It’s a question that haunts many a start-up or small business owner: how much should a small business spend on marketing? Studies suggest if you’ve accelerated growth targets, it’ll suck cash. Is that really such a surprise? In a widely quoted Harvard research study, it’s recommended that high-growth start-ups spend between 20-50% of their revenue on marketing. What? Are you crazy? How do they eat? Well, entrepreneurs know accelerated growth comes at a price. Post this kick-off stage, you should have enough momentum to settle into the average: 7-15%.
However, you might be feeling like many businesses do when they first start out. There isn’t really much revenue. Maybe even nothing. No dollars. Ziltch. Only a data constricted forecast. And so, these percentages can hurt the eyes. I know, it hurts.
Most small business marketing advice assumes you have some cash to splash on a marketing specialist or that you’ve hired an internal generalist, or perhaps a junior hoping they’ll grow with your business. But for small firms starting out, there’s a difficulty in attracting and affording qualified support so initially the founder becomes the DIY-er, their own ‘expert’, simply because they can’t afford the specialists.
This slows down your growth curve, but that’s ok, as long as you accept it and stop punishing yourself for not moving from zero to hero, faster. Bill Gates didn’t get there overnight either, so just relax.
To understand how much to spend on marketing as a small business, it’s helpful to look at the patterns of small business. Yep, there is a pattern.
The story goes like this:
The small business owner begins their business. They deploy savvy networking – both online and offline, drawing most of their business through referrals or reputation-related strategies. Their focus at this point of their small business journey is product or service quality, function, price and delivery. Everything is driven by elbow grease – their ability to roll up their sleeves and tackle challenges head-on.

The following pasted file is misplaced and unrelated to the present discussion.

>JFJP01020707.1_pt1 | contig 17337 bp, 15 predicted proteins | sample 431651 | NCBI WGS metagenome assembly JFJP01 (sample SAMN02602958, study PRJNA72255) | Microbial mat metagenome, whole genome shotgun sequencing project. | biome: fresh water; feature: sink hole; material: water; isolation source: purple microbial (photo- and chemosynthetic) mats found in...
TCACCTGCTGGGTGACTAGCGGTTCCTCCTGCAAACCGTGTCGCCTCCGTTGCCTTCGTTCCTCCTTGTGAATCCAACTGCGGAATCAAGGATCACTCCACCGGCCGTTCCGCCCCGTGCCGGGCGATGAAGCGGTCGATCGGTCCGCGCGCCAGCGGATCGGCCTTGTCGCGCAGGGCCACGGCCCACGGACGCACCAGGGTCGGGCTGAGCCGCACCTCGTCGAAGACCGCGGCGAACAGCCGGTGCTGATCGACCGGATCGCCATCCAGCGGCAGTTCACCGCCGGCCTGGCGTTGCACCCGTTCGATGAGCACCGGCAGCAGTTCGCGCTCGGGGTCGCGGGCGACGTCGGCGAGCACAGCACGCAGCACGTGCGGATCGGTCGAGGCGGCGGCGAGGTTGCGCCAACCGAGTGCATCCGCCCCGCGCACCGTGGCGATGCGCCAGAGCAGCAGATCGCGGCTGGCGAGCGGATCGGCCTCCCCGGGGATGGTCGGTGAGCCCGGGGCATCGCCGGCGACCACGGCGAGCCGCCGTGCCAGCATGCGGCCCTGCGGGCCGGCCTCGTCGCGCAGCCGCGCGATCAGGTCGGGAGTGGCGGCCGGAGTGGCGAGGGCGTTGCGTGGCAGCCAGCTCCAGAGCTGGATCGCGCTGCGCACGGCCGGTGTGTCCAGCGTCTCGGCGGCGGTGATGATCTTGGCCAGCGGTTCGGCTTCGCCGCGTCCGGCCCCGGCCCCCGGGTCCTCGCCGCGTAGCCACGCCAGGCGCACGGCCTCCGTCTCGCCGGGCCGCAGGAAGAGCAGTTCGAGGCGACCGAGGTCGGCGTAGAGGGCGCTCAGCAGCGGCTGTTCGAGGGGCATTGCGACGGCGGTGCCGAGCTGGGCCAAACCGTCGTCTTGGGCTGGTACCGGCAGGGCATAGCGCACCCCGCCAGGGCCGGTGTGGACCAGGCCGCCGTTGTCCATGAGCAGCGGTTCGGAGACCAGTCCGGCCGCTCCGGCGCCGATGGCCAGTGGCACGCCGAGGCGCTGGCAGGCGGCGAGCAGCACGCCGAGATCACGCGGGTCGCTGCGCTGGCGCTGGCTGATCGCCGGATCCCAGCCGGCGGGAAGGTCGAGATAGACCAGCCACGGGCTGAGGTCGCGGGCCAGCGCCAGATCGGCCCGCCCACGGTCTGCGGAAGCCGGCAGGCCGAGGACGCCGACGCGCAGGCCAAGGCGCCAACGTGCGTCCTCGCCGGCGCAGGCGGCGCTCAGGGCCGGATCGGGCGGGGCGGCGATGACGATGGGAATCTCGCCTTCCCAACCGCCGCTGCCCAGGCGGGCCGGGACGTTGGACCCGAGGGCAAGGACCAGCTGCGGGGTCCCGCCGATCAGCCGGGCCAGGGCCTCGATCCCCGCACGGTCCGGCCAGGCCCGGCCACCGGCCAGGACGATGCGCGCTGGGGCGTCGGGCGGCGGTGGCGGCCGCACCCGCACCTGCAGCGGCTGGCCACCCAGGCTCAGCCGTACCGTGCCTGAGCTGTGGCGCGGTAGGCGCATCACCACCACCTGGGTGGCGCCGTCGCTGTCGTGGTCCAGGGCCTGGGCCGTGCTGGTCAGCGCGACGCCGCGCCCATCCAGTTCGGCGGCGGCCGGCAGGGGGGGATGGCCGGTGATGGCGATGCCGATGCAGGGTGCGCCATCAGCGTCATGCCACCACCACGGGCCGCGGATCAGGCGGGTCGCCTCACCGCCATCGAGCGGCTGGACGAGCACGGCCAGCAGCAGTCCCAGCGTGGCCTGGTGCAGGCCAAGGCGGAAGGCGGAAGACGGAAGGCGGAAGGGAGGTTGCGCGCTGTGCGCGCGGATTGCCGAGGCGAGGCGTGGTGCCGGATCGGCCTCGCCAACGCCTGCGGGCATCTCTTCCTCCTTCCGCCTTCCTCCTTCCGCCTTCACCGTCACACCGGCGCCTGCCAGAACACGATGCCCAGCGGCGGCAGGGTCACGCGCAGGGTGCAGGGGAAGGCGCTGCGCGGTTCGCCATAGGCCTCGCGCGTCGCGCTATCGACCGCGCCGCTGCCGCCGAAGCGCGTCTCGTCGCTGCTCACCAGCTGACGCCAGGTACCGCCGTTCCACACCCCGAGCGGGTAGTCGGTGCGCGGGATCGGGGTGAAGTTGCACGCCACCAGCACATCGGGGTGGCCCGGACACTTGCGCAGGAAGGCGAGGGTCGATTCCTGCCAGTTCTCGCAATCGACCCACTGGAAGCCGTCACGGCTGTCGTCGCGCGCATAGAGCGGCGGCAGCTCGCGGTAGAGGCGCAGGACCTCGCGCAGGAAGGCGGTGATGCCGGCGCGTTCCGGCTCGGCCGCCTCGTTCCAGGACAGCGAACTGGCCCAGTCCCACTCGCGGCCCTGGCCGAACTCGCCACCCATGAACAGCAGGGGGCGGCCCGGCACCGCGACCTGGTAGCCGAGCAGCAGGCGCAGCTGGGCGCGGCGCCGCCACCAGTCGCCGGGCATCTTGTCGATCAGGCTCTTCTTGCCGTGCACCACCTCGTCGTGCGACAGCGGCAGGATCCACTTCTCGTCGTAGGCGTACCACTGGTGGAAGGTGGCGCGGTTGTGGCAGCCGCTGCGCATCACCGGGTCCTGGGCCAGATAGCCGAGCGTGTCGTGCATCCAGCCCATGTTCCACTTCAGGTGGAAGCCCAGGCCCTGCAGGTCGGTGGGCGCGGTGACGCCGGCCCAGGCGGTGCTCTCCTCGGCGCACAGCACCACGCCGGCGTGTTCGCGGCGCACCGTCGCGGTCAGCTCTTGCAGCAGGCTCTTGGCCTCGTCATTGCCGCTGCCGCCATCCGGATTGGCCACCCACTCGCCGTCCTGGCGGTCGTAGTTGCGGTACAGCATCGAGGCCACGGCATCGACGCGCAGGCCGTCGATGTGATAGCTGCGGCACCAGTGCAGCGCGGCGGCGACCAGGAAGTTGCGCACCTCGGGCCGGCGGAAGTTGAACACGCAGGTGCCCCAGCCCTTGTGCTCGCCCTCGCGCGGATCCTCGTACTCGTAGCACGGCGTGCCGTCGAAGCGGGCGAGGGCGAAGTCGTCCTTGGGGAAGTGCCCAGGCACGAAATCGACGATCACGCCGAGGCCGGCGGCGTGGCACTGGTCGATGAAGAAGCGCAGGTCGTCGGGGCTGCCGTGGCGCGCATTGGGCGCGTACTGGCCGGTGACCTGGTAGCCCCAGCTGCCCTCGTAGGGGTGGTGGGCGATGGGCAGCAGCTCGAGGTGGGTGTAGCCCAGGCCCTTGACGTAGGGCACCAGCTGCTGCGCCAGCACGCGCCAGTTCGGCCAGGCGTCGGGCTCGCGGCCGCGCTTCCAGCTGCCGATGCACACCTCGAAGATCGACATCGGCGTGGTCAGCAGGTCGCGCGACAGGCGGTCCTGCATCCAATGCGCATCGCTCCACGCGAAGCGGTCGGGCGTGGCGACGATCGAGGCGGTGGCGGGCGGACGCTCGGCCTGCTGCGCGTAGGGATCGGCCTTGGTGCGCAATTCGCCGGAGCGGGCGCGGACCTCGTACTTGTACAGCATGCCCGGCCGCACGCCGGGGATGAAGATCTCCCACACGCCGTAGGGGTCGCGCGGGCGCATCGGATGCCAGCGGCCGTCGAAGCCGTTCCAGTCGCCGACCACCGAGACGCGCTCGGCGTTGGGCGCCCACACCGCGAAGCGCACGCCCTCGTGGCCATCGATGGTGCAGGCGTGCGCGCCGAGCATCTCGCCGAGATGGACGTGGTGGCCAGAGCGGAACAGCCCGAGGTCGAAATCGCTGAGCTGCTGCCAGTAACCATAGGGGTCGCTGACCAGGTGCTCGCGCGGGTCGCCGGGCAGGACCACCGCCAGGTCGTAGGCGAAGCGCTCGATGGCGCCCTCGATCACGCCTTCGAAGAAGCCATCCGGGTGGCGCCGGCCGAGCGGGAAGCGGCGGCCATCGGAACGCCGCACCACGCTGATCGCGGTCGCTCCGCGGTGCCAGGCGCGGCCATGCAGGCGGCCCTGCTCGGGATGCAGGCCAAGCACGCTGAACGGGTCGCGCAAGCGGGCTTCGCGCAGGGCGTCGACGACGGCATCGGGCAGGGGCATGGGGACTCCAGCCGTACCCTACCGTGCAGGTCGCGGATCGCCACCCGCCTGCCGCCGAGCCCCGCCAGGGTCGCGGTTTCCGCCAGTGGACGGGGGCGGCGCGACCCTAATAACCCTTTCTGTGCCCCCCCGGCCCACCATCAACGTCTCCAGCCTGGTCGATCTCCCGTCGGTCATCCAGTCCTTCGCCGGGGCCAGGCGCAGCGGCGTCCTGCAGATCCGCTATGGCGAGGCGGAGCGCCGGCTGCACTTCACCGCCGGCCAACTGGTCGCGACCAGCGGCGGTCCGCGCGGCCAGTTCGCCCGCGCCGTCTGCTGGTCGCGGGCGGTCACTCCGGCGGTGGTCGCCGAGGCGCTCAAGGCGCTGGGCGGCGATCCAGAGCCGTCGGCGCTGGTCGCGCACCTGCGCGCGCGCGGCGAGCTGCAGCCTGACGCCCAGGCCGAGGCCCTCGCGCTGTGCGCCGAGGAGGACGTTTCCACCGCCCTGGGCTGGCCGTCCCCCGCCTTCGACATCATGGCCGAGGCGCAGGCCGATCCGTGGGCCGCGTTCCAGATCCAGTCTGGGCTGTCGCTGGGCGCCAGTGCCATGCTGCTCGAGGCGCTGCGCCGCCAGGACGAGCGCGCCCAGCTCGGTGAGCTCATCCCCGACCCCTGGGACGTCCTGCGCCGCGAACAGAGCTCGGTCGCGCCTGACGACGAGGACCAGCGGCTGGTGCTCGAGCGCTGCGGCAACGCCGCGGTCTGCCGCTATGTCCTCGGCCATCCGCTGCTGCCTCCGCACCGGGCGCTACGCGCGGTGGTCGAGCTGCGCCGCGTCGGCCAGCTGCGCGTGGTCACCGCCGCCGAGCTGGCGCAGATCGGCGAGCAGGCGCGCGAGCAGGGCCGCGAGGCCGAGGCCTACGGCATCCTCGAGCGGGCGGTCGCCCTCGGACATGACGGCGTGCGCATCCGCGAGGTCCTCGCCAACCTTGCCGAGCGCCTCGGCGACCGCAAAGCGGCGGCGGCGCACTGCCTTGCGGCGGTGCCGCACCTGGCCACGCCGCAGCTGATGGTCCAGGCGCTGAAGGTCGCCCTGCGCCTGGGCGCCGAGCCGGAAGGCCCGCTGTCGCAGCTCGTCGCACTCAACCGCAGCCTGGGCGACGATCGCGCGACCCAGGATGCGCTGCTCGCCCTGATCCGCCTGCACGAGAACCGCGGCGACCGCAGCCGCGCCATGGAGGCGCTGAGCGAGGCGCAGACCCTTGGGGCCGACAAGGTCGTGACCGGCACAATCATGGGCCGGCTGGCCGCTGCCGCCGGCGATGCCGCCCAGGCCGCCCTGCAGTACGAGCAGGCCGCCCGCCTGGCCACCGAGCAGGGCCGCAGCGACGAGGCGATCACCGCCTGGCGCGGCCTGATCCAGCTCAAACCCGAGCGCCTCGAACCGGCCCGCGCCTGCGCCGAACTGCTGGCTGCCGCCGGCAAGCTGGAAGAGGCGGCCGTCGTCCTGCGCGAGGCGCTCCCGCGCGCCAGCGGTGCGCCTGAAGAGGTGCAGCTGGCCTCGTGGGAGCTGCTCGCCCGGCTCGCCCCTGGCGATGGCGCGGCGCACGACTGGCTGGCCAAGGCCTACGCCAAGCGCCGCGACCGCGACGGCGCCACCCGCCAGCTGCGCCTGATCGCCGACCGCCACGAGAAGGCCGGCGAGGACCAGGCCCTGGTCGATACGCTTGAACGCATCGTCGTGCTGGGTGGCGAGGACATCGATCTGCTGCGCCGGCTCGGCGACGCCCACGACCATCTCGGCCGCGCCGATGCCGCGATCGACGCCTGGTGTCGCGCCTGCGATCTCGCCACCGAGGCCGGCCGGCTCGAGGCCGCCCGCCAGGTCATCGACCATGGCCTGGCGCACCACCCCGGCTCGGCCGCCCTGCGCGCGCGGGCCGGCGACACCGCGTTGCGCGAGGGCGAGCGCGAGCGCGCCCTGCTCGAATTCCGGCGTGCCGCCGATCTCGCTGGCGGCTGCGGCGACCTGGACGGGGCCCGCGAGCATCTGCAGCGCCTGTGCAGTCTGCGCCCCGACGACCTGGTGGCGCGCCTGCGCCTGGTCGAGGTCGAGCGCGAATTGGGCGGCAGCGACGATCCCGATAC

Nothing wrong with that.
However, it’s only so scalable as a strategy isn’t it? At some point, the small business owner needs to break through the threshold and direct some of their hard-earned cash into paid channels or expert advice.
Think of it like this: you’ve two ways to draw people to you: either by paying for the attention or by earning it. Most businesses use a combination of both.
Either pay for the attention or earn it.
When you’ve limited resources, you’ll work to earn attention. PR, SEO, social media. They’re your friends. If they are not, suss them out. They could do wonders for you.
But what about what you should pay?
There are formulas that help you more accurately calculate how much you personally should spend for your small business. Obviously, percentages from research studies are generalised advice, covering a wide range of industries, then blended into a recommended average.
For example, if you have a high margin (80% to 90%), you can invest more than if you have a lower margin (10% to 20%). If your customer’s lifetime value goes on for years and years, you can afford a higher Cost of Acquisition compared to the company that sells what’s typically a one-time purchase.
Formulas to calculate how much to spend on marketing for SMEs
Formulas help us make sense of so much right? And, they aren’t reserved for chemistry class either. Here are some useful formulas to calculate how much to spend on marketing for small businesses…
Work out your current Cost Acquiring Customers (CAC):
Sales and marketing expenses (no salaries or office expenses) divided by total new customers acquired (or planned to be acquired).
Desired increase in revenue + average annual revenue per user X by CAC (Cost Acquiring Customer), divided by customer retention rate = annual marketing budget.
And that’s how much you should spend on marketing right now.
Ok, so what if that number doesn’t sit right with you? What if you are in a pandemic? Or a recession?
Well yes, in 2021 marketing budgets as a percentage of revenue fell to their lowest level during the pandemic years, but this is NOT recommended by marketers. Oh, we’re biased? Well yes, yes we are, but there’s also plenty of data on why this is a bad idea.
I don’t have time to dig into it here but to sum it up, basically, when your competitors pull spend out of the market there’s a market opportunity for you to build your brand at a lower price. Vegemite did it during the Great Depression, Netflix did it, so did Lego, during the financial crisis of 2008.
Read more about that on Harvard. Of course, if you can’t, you can’t, but I do smell opportunity when competitors cut their spend.
Ok, so back to what you should spend on marketing on your small business journey…
Invest enough to be competitive